Monday, November 3, 2008


It's no surprise these Republican assholes sneer at "community organizers." After all, community organizers were key to the civil rights movement, the anti-war movements, the feminist movement, the environmental movement, the gay rights movement, and movements for affordable housing and healthcare. In other words, movements the Republicans violently opposed every step of the way.

Community organizers work on the grassroots level organizing communities for the common good, often working against powerful interests. No wonder the Republicans don't get it.

Martin Luther King, Jr., community organizer

When Barack Obama graduated from Harvard Law School, where he edited the prestigious law review, he could've easily joined some white shoe law firm and really raked in the bucks, but instead he went to Chicago to organize workers who had been stranded after the steel mills shut down. Call me naive, but I find this commendable. In fact, I believe this sense of service and sacrifice--along with a cool, formidable intelligence--will serve him well as President of the United States.

Cesar Chavez, community organizer

Sarah Palin can smirk and wink and say being mayor of Wasilla was like being a community organizer, only with responsibilities--but anyone who's ever worked as an organizer can tell you that's a load of horseshit. Organizers have plenty of responsibilities, and few resources, and they do everything from scratch. In the 1980s, I worked as a community organizer on Central America issues--fighting against Reagan's contra war (remember trading arms for hostages? Ollie North?)-- and my fellow community organizers worked harder than Palin ever did, I can assure you. I've never seen a more tireless, intelligent, and resourceful group of people in my life. And they never got a $150,000 clothing allowance, either.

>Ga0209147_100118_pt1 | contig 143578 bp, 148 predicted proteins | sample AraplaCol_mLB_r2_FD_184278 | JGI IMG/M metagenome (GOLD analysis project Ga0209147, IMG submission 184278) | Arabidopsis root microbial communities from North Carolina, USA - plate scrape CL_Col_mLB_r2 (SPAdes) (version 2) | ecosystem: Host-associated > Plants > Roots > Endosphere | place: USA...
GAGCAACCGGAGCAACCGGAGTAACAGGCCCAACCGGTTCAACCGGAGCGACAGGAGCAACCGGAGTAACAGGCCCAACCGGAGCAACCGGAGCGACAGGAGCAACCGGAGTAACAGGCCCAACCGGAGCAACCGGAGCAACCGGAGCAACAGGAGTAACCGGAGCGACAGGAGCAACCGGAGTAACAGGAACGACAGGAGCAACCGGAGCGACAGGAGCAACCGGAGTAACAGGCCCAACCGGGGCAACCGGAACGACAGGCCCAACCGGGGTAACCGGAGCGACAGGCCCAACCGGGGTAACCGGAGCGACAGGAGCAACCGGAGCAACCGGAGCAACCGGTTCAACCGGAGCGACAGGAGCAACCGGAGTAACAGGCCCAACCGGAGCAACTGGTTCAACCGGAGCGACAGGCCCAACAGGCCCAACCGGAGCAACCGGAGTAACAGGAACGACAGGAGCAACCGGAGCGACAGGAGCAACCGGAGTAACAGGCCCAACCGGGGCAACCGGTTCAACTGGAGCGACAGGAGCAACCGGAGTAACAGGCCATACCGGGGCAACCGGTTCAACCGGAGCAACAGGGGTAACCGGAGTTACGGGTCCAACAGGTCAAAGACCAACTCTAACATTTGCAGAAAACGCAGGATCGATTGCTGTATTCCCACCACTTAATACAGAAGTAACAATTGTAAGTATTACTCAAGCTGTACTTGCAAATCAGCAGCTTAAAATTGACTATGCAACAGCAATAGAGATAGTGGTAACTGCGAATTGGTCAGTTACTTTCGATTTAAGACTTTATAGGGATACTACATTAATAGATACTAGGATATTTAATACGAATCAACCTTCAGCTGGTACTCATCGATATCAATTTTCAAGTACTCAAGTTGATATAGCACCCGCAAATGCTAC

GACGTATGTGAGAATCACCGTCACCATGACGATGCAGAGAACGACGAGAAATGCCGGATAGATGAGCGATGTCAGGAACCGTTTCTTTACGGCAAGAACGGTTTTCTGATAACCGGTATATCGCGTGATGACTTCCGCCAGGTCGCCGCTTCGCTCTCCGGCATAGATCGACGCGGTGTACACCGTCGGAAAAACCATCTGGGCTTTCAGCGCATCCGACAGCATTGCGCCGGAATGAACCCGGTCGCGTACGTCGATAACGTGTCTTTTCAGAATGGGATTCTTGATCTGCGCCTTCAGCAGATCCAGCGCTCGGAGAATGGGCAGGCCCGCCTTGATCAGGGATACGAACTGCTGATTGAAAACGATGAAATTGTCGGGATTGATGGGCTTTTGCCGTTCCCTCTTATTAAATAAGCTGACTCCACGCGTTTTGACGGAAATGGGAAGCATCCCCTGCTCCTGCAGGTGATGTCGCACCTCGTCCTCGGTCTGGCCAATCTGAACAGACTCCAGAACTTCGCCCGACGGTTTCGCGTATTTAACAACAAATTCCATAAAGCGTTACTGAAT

Obama on community organizing, and the Republican comments:

Saul Alinsky is considered the father of modern community organizing. In the 1930s, Alinsky organized the Back of the Yards neighborhood in Chicago (made infamous by Upton Sinclair's novel The Jungle about horrific working conditions in the stockyards). He coined the term "Think Globally, Act Locally."

Saul Alinsky, 1909-1972, community organizer

Alinsky influenced several generations of activists working for social change with his pragmatic primers Reveille for Radicals (1946) and Rules for Radicals (1972). In the opening paragraph of Rules, Alinsky wrote:

"What follows is for those who want to change the world from what it is to what they believe it should be. The Prince was written by Machiavelli for the Haves on how to hold power. Rules for Radicals is written for the Have-Nots on how to take it away."

Here's the Daily Show take on the community organizers:

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